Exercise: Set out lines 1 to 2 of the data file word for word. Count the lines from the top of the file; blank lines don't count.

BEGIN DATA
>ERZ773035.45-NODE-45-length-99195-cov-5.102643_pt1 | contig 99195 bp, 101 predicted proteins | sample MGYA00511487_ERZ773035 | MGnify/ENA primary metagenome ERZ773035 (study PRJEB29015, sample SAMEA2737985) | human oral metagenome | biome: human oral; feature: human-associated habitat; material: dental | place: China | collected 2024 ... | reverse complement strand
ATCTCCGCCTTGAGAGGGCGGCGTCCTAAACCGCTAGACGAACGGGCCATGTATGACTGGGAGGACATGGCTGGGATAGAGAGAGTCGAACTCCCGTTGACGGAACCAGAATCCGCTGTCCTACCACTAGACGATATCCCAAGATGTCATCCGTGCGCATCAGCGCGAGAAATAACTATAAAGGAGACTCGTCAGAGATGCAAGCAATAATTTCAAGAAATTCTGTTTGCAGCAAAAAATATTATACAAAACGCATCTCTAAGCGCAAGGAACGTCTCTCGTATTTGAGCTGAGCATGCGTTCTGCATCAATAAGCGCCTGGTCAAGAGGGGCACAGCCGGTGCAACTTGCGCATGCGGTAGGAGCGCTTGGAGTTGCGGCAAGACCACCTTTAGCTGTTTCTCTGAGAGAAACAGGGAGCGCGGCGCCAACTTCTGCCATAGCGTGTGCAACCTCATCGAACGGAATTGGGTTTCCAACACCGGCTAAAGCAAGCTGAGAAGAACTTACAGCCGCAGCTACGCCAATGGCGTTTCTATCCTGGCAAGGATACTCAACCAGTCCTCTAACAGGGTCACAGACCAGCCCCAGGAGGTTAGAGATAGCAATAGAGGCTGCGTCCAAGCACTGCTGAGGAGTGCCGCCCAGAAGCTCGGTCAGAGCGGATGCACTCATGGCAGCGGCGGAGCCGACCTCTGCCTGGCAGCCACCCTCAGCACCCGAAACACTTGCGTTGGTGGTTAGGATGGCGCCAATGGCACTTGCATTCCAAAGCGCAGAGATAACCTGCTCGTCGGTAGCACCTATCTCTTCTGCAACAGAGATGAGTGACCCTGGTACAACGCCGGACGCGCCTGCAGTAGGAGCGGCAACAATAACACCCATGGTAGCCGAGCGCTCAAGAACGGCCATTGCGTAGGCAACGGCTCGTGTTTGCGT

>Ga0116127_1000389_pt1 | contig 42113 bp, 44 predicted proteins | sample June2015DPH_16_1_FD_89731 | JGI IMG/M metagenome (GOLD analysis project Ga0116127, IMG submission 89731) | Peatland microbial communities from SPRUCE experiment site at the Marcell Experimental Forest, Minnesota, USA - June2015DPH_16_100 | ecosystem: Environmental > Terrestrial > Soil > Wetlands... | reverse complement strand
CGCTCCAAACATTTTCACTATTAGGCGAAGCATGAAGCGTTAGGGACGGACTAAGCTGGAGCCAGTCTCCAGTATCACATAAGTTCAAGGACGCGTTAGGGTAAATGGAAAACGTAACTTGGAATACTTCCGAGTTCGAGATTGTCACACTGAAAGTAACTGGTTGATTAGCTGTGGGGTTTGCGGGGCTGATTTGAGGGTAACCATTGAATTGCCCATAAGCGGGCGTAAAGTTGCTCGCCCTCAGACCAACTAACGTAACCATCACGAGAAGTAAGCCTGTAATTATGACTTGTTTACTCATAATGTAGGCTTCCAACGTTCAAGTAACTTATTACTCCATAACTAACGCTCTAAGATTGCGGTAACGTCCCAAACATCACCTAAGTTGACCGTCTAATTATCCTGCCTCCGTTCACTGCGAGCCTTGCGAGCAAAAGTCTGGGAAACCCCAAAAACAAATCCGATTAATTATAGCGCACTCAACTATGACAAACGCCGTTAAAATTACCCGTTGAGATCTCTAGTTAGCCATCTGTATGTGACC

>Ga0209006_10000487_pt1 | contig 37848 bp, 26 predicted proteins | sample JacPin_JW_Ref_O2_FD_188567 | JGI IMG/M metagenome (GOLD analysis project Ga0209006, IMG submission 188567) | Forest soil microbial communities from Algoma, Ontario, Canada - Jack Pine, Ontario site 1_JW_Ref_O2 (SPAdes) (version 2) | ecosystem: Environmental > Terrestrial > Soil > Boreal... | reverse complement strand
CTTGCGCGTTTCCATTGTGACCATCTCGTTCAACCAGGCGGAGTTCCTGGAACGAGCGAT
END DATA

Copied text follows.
>ERZ773035.45-NODE-45-length-99195-cov-5.102643_pt1 | contig 99195 bp, 101 predicted proteins | sample MGYA00511487_ERZ773035 | MGnify/ENA primary metagenome ERZ773035 (study PRJEB29015, sample SAMEA2737985) | human oral metagenome | biome: human oral; feature: human-associated habitat; material: dental | place: China | collected 2024 ... | reverse complement strand
ATCTCCGCCTTGAGAGGGCGGCGTCCTAAACCGCTAGACGAACGGGCCATGTATGACTGGGAGGACATGGCTGGGATAGAGAGAGTCGAACTCCCGTTGACGGAACCAGAATCCGCTGTCCTACCACTAGACGATATCCCAAGATGTCATCCGTGCGCATCAGCGCGAGAAATAACTATAAAGGAGACTCGTCAGAGATGCAAGCAATAATTTCAAGAAATTCTGTTTGCAGCAAAAAATATTATACAAAACGCATCTCTAAGCGCAAGGAACGTCTCTCGTATTTGAGCTGAGCATGCGTTCTGCATCAATAAGCGCCTGGTCAAGAGGGGCACAGCCGGTGCAACTTGCGCATGCGGTAGGAGCGCTTGGAGTTGCGGCAAGACCACCTTTAGCTGTTTCTCTGAGAGAAACAGGGAGCGCGGCGCCAACTTCTGCCATAGCGTGTGCAACCTCATCGAACGGAATTGGGTTTCCAACACCGGCTAAAGCAAGCTGAGAAGAACTTACAGCCGCAGCTACGCCAATGGCGTTTCTATCCTGGCAAGGATACTCAACCAGTCCTCTAACAGGGTCACAGACCAGCCCCAGGAGGTTAGAGATAGCAATAGAGGCTGCGTCCAAGCACTGCTGAGGAGTGCCGCCCAGAAGCTCGGTCAGAGCGGATGCACTCATGGCAGCGGCGGAGCCGACCTCTGCCTGGCAGCCACCCTCAGCACCCGAAACACTTGCGTTGGTGGTTAGGATGGCGCCAATGGCACTTGCATTCCAAAGCGCAGAGATAACCTGCTCGTCGGTAGCACCTATCTCTTCTGCAACAGAGATGAGTGACCCTGGTACAACGCCGGACGCGCCTGCAGTAGGAGCGGCAACAATAACACCCATGGTAGCCGAGCGCTCAAGAACGGCCATTGCGTAGGCAACGGCTCGTGTTTGCGT